The Bubblewrap Generation lives. Insecure parents who want to “protect” their kids from every evil in the Big Bad World raise them. Plus, they also demand everyone else help protect their kid by banishing normal childhood behavior because, you know, parenting is so haaaard.
No shit Sherlock. It is hard, but that’s what you signed up for. Suck it up and stop expecting the world to capitulate to your irrational wish to bubblewrap your kids and hide them away in a locked storage container.
I have a 24-year old daughter. She is bright, highly functional, loving, responsible — and most importantly — able to cope with the real world sans pants-pissing terror. She learned that people, particularly kids, are sometimes assholes. She learned this is a fact of life no matter how much I, or anyone else, would like it to be otherwise. She also learned that sometimes you have to deal with those assholes and living in the world’s largest roll of bubblewrap is not an option.
The Boy in the Bubblewrap
The latest example of Boy in the Bubblewrap Syndrome is a JCPenny ad hawking back to school clothes. According to many parents the ad, (SHOCK AND HORROR!) uses uncoolness if you don’t buy their crappy clothes as a theme. The overwrought parents are organizing the usual boycotts and write-in campaigns to tell JCPenny they will brook no advertising causing great waves of bullying and ostracization to lonely lunchroom tables.
I’ve watched the video twice. The first time I missed the offending part because I blinked. According to the offended, the lonely Arizona jeansless kid is doomed to mac and cheese alone for the rest of his life. The fear that other kids might tease him because he’s not wearing Levis or whatever ass-drooping pants the kids wear these days. WHY, THOSE BULLIES!
Newsflash. This is what kids do. They make fun of each other, sometime cruelly. They tease kids about zits. They tease kids about (apologies to the touchy feminists) hitting like girls. Some kids can’t climb ropes in gym and some come off as dumb as bricks. Some kids even get teased for only wearing the newest hipster garb that JCPenny is selling.
Sure it would be nice if kids acted like adults, but that won’t happen any more than adults acting like adults. It’s funny, but the biggest thing wrong with the human race is that they are, well, human.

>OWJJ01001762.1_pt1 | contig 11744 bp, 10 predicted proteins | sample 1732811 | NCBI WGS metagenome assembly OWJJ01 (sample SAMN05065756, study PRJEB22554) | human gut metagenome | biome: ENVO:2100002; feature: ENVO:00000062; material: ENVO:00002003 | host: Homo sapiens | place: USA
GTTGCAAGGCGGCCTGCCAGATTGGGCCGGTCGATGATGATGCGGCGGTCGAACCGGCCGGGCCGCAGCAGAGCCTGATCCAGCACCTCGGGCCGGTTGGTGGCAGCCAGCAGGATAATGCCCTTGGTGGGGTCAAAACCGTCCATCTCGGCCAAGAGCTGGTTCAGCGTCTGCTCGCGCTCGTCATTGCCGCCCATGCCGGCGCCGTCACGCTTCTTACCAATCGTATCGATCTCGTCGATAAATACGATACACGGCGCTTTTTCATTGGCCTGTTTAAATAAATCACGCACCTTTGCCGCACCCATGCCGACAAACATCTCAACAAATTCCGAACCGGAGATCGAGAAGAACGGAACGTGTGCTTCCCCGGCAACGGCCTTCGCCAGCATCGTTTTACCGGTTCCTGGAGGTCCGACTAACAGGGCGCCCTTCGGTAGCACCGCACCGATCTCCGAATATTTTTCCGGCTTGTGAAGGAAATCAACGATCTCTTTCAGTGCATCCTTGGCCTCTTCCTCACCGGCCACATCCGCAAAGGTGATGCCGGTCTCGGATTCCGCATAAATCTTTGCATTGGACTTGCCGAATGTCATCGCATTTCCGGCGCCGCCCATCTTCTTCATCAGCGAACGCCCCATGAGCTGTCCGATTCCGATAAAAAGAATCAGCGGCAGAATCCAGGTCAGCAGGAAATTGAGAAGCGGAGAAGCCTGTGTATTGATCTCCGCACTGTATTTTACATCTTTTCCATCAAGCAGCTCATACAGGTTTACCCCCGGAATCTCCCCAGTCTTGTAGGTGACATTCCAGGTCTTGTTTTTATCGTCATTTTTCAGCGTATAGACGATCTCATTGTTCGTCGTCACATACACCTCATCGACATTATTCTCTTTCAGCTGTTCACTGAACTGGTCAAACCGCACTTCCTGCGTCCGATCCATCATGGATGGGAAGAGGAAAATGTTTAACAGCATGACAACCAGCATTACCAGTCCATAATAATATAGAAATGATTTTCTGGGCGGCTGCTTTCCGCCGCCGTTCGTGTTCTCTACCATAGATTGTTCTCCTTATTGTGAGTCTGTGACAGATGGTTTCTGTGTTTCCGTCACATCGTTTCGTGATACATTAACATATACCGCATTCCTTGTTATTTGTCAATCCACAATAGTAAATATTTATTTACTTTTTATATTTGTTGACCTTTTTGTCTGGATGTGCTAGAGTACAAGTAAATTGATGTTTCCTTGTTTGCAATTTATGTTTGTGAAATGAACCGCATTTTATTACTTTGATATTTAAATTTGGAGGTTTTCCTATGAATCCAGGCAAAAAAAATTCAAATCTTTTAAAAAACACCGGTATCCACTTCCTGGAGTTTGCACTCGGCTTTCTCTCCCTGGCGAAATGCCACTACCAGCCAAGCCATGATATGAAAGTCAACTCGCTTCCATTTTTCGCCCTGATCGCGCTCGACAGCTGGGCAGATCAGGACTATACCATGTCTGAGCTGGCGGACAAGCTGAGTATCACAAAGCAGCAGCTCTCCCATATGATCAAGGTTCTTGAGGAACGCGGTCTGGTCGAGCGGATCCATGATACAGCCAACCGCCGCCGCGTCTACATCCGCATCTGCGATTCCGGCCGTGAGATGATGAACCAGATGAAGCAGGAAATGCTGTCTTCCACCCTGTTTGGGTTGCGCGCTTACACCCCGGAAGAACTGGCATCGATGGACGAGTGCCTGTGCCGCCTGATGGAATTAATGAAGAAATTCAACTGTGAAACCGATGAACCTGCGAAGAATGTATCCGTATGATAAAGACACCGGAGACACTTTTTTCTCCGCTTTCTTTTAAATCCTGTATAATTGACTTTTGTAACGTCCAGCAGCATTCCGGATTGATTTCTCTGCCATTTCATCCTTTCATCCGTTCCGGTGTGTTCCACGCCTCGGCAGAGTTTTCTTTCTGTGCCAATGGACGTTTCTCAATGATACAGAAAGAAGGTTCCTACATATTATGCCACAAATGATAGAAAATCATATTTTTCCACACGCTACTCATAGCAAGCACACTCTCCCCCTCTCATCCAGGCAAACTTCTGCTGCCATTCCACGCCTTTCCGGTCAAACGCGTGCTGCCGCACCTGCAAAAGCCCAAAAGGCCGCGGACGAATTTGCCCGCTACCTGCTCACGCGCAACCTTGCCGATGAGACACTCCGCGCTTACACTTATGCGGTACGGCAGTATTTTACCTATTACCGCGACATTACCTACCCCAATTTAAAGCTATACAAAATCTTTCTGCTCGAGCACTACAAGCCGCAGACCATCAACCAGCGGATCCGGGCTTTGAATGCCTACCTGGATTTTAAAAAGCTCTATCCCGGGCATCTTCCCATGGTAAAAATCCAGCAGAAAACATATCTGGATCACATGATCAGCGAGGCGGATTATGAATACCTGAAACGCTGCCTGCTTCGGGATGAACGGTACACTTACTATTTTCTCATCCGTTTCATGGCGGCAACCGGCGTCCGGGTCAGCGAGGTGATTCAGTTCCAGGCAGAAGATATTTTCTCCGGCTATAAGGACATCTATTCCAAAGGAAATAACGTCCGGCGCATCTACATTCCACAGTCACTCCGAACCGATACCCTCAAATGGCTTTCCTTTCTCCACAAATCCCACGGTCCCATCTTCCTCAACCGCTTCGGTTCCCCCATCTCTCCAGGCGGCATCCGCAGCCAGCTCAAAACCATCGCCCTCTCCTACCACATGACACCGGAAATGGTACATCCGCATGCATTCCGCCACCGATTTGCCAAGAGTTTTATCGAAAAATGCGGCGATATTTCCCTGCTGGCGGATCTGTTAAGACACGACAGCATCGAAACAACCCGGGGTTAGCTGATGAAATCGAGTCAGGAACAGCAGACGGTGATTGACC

That isn’t to say there isn’t legitimate bullying. Suicide statistics and physical assault numbers clearly show that. Sometimes the anti-cool kids jeans lobby turns it into something more nefarious, usually not. When that happens it’s time to step up and be a parent. Fight with school officials and other parents. Demand action and don’t wait until your kid kills himself live on YouTube and say, “we never knew” or “the school did nothing”.
You are the parent, not JCPenny. You are responsible for the leg work. Talk to your kid. Get them to tell you what’s happening. Tell them that JCPenny is doing exactly what companies do, sell merchandise by targeting customers’ perceived desires and needs. Explain that kids are sometimes assholes. Explain that some kids are gigantic douches and they should let you know when something happens. Flush with that knowledge you can make intelligent decisions that are correct and, most of all, effective.
Do not swathe them in bubblewrap. It ultimately doesn’t work and creates overly- dependent adults as knock-kneed as you. Standing up to bullies requires strength because it sure isn’t fair that you have to. But you do. Life is like that. Better that you and your child know that and deal with it.
Taking your fears out on a pair of mid-priced department store jeans that appear for 1 1/2 seconds out of a 30 second commercial isn’t doing anyone any good. Bubblewrap pops. Forget useless, sweeping protection in lieu of parenting because it helps no one.
Least of all, your child.